Canada is an industrial nation with a highly-developed science and technology sector. Nearly 1.88% of Canada’s GDP is allocated to research & development (R&D). The country has eighteen Nobel laureates in physics, chemistry and medicine. Canada is one of the world’s biggest publishers, publishing the highest number of scientific publications in the fields of medical science, natural science and engineering in 2005. Canada ranks as 12 in the world for Internet usage with 28.0 million users, 84.3% of the total population.
The Canadarm in action on the Space Shuttle Discovery during STS-116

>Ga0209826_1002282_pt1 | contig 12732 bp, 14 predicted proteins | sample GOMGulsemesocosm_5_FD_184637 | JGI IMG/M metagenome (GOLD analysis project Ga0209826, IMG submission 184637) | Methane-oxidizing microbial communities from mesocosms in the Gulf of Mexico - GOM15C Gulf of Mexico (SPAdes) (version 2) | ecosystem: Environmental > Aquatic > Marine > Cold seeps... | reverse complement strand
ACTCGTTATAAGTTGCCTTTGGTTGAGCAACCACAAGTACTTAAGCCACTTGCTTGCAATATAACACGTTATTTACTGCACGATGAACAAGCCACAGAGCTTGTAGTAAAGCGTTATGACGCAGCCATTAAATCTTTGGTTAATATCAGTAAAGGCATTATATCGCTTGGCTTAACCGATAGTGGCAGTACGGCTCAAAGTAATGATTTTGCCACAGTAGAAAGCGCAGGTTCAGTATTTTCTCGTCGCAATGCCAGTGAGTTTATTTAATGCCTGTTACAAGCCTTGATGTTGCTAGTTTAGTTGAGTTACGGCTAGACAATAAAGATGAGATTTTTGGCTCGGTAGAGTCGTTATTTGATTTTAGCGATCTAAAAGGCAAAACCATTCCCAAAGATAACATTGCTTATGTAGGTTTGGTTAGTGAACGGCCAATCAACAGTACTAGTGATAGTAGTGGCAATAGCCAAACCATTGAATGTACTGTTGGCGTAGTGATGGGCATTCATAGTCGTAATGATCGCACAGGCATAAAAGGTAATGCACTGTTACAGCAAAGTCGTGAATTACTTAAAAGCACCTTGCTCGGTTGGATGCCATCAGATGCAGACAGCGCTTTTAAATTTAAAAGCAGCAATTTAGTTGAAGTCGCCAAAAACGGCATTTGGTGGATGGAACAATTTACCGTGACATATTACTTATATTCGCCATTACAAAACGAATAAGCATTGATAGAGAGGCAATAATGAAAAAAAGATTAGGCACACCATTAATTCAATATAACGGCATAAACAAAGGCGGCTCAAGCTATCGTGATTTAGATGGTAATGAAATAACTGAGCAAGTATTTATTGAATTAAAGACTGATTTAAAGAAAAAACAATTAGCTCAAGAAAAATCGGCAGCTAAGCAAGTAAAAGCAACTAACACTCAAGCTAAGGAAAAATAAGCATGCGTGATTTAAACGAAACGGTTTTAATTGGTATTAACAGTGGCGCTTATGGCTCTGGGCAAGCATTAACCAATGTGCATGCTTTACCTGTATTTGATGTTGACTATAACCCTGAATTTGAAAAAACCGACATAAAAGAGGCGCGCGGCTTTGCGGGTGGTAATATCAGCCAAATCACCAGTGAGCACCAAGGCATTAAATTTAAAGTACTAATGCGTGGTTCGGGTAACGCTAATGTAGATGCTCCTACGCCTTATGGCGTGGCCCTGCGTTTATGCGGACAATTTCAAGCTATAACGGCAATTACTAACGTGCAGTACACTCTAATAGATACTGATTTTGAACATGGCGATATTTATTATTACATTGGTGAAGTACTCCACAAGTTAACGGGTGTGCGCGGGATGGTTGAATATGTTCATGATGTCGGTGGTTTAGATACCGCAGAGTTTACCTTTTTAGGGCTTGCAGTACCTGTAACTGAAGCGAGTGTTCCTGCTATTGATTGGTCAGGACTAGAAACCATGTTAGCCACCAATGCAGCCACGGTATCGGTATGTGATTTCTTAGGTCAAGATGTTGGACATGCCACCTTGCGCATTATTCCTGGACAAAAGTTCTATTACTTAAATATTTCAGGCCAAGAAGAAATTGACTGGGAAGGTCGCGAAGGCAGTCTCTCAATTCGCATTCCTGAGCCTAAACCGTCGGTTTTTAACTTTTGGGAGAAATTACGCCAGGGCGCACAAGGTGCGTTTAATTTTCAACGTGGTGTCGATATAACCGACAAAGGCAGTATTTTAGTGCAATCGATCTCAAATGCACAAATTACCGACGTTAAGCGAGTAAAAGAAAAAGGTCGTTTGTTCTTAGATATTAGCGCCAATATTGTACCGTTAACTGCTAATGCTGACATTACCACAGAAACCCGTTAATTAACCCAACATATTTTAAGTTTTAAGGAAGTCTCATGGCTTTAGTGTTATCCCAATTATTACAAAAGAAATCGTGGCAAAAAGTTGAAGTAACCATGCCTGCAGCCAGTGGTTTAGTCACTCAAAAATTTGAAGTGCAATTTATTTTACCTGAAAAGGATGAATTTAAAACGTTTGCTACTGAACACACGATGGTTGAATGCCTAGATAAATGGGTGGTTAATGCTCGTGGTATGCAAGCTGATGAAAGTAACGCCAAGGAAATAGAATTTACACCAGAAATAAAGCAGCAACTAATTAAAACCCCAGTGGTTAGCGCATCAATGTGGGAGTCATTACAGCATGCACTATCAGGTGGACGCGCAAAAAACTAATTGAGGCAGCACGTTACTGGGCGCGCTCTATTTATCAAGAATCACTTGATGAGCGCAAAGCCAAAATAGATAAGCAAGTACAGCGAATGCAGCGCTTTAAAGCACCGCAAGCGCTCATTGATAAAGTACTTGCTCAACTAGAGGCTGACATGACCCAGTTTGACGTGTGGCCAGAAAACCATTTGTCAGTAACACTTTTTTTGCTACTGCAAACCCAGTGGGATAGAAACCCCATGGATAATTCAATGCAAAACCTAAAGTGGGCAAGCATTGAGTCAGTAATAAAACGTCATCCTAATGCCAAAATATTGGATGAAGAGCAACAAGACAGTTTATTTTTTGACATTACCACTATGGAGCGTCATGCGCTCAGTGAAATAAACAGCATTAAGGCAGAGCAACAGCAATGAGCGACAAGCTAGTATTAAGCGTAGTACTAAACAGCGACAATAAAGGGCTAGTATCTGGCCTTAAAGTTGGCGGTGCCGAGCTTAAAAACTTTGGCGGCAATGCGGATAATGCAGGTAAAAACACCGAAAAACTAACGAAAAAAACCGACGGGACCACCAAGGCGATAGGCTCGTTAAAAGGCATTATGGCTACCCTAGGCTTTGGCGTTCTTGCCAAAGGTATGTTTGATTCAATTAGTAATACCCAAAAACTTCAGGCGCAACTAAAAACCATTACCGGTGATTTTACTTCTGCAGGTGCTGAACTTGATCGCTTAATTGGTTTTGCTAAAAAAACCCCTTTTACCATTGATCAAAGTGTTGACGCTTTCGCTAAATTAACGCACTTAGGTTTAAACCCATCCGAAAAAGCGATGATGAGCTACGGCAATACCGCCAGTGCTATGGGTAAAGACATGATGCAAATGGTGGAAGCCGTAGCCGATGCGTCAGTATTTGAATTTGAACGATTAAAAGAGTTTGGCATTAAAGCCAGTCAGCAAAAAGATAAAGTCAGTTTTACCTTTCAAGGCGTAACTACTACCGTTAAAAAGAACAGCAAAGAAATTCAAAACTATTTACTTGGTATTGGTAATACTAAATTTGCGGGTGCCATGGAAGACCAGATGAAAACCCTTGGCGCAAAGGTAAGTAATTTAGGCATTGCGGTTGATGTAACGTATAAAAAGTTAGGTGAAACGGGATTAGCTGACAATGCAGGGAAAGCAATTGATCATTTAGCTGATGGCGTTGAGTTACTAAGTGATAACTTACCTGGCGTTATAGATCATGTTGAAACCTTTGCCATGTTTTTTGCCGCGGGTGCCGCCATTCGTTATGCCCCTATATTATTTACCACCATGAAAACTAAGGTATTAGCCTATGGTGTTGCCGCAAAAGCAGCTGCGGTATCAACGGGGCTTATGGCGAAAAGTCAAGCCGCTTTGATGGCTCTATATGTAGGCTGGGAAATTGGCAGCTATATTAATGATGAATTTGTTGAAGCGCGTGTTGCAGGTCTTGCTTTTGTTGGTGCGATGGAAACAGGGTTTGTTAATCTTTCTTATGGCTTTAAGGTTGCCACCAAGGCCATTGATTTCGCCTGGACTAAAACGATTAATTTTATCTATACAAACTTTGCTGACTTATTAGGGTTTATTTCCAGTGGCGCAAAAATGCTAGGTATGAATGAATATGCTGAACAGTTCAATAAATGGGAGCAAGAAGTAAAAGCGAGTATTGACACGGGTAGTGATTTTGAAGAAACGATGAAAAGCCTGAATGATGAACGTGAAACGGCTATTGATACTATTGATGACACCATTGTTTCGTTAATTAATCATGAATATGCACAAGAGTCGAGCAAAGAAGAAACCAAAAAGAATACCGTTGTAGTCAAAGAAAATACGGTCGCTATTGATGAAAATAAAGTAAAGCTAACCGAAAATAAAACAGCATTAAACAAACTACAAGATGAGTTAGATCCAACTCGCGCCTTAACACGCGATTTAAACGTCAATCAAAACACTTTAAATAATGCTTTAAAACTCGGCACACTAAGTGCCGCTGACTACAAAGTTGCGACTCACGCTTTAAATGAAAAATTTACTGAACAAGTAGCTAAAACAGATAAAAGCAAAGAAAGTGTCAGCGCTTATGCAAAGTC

The Canadian Space Agency conducts space, planetary, and aviation research, as well as develops rockets and satellites. In 1984, Marc Garneau became Canada’s first astronaut, serving as payload specialist of STS-41-G. Canada is a participant in the International Space Station and one of the world’s pioneers in space robotics with the Canadarm, Canadarm2 and Dexter. Canada was ranked third among 20 top countries in space sciences. Since the 1960s, Canada Aerospace Industries have designed and built 10 satellites, including RADARSAT-1, RADARSAT-2 and MOST. Canada also produced one of the most successful sounding rockets, the Black Brant; over 1000 have been launched since they were initially produced in 1961. Universities across Canada are working on the first domestic landing spacecraft: the Northern Light, designed to search for life on Mars and investigate Martian electromagnetic radiation environment and atmospheric properties. If the Northern Light is successful, Canada will be the third country to land on another planet.